by Cameroon Trum
The ability to speak another language isn't the same as being able to translate that language into another. Take, for example, the translation errors that occurred during President Jimmy Carter's visit to Poland in 1977. The translator hired by the U.S. State Department knew Polish, but he had no experience translating in that language. Through his interpreter, Carter unintentionally ended up making several hilarious translation mistakes. Most notable was his statement "your desires for the future," which the interpreter translated as "your lusts for the future."
Poor translations can also have tragic consequences, like the 1980 case of 18-year-old Willie Ramirez, who was brought to a Florida hospital in a comatose state. Ramirez's family told the hospital's translator that he was "intoxicado," which meant "poisoned" in the context of their explanation. However, the translator told the doctors that Ramirez was "intoxicated," leading doctors to treat his condition as a drug overdose. The delay in proper treatment resulted in Ramirez becoming a quadriplegic. While he won a $71 million settlement from the hospital, no amount of money can ever restore Ramirez's ability to use his arms and legs.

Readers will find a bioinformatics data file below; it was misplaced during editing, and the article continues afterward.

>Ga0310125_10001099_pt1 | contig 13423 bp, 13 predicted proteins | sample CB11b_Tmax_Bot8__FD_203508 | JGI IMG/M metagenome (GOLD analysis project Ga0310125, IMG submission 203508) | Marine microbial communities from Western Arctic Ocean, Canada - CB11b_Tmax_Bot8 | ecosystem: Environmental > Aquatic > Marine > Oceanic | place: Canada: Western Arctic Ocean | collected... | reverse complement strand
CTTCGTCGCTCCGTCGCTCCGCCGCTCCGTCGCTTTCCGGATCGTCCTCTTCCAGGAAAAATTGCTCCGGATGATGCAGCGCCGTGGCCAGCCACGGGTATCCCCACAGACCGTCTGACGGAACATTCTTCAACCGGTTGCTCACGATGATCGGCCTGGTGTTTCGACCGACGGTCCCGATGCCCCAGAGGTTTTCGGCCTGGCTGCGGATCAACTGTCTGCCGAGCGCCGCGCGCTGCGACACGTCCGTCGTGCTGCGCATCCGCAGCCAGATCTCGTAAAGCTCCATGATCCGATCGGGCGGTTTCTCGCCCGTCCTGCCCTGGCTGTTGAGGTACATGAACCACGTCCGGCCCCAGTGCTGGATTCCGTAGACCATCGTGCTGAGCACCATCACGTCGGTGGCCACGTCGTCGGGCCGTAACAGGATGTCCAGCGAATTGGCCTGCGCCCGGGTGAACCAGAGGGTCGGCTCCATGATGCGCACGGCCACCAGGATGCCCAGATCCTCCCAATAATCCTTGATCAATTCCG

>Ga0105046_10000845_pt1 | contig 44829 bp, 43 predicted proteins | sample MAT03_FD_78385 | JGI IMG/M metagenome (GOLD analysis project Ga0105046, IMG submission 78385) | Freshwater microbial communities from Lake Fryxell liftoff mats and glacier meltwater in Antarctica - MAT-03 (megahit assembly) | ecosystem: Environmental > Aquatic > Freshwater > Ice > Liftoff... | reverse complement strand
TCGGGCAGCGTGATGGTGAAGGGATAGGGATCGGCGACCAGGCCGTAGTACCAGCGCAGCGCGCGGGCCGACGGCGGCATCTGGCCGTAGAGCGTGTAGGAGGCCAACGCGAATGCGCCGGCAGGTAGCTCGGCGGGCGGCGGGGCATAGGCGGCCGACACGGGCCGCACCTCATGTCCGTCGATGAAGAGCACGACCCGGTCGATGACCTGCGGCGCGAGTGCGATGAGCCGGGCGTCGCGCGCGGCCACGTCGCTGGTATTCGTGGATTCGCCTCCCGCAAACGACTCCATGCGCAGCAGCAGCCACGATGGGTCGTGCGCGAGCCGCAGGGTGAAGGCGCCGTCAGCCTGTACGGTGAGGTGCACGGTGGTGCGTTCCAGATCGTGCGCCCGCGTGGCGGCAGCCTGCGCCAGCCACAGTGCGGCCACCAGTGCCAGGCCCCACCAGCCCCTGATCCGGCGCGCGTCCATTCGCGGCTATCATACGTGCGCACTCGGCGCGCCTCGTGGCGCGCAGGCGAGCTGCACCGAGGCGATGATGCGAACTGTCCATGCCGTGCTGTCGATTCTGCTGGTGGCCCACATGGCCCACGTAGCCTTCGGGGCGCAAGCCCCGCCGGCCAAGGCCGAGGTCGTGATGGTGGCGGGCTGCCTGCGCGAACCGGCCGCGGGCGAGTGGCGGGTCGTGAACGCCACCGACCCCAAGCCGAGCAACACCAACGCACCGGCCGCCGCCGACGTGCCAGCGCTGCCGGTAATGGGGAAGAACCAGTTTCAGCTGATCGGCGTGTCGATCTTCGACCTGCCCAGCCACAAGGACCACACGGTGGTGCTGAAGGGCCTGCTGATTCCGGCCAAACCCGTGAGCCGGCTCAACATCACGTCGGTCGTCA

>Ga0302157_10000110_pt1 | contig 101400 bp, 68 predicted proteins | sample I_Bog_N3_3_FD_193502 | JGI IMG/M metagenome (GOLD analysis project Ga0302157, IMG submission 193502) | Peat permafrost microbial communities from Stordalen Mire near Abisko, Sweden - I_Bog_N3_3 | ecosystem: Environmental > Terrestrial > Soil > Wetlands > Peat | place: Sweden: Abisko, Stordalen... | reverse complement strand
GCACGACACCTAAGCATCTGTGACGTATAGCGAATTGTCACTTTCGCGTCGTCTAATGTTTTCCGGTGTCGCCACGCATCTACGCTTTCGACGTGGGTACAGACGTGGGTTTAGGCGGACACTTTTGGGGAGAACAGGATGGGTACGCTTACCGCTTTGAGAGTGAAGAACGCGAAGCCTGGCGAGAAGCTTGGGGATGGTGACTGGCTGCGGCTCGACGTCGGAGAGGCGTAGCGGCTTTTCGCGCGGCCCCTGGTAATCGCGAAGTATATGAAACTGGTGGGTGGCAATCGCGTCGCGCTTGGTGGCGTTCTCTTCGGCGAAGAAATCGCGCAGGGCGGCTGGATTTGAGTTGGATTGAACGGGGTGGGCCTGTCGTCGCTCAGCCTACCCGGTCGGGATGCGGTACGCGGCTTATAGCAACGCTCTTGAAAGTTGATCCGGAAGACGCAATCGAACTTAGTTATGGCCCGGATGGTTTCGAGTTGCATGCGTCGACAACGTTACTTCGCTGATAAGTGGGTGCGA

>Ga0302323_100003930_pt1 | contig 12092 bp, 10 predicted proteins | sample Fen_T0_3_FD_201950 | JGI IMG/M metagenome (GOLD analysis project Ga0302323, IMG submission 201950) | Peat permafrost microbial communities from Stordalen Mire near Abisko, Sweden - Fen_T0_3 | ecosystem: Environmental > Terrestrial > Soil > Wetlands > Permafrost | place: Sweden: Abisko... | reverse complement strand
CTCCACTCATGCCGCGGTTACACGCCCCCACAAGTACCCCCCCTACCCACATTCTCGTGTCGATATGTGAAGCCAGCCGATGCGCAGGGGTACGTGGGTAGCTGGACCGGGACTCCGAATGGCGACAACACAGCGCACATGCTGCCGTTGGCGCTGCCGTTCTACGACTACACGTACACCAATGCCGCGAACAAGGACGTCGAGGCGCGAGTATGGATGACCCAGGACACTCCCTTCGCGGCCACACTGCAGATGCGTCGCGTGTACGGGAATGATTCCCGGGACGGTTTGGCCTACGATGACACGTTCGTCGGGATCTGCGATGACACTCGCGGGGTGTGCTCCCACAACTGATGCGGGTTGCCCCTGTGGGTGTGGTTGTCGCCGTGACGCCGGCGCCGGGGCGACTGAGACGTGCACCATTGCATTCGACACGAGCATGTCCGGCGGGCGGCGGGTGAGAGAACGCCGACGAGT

As you can see, even a minor mistake in translation can lead to all sorts of havoc. Check out the infographic below for more examples of historical misunderstandings caused by poor translations.
Infographic by Lighthouse Translations
Writing systems | Language and languages | Language learning | Pronunciation | Learning vocabulary | Language acquisition | Motivation and reasons to learn languages | Arabic | Basque | Celtic languages | Chinese | English | Esperanto | French | German | Greek | Hebrew | Indonesian | Italian | Japanese | Korean | Latin | Portuguese | Russian | Sign Languages | Spanish | Swedish | Other languages | Minority and endangered languages | Constructed languages (conlangs) | Reviews of language courses and books | Language learning apps | Teaching languages | Languages and careers | Being and becoming bilingual | Language and culture | Language development and disorders | Translation and interpreting | Multilingual websites, databases and coding | History | Travel | Food | Other topics | Spoof articles | How to submit an article
Why not share this page:
Learn languages for free on Duolingo
If you like this site and find it useful, you can support it by making a donation via PayPal or Patreon, or by contributing in other ways. Omniglot is how I make my living.
Note: all links on this site to Amazon.com, Amazon.co.uk and Amazon.fr are affiliate links. This means I earn a commission if you click on any of them and buy something. So by clicking on these links you can help to support this site.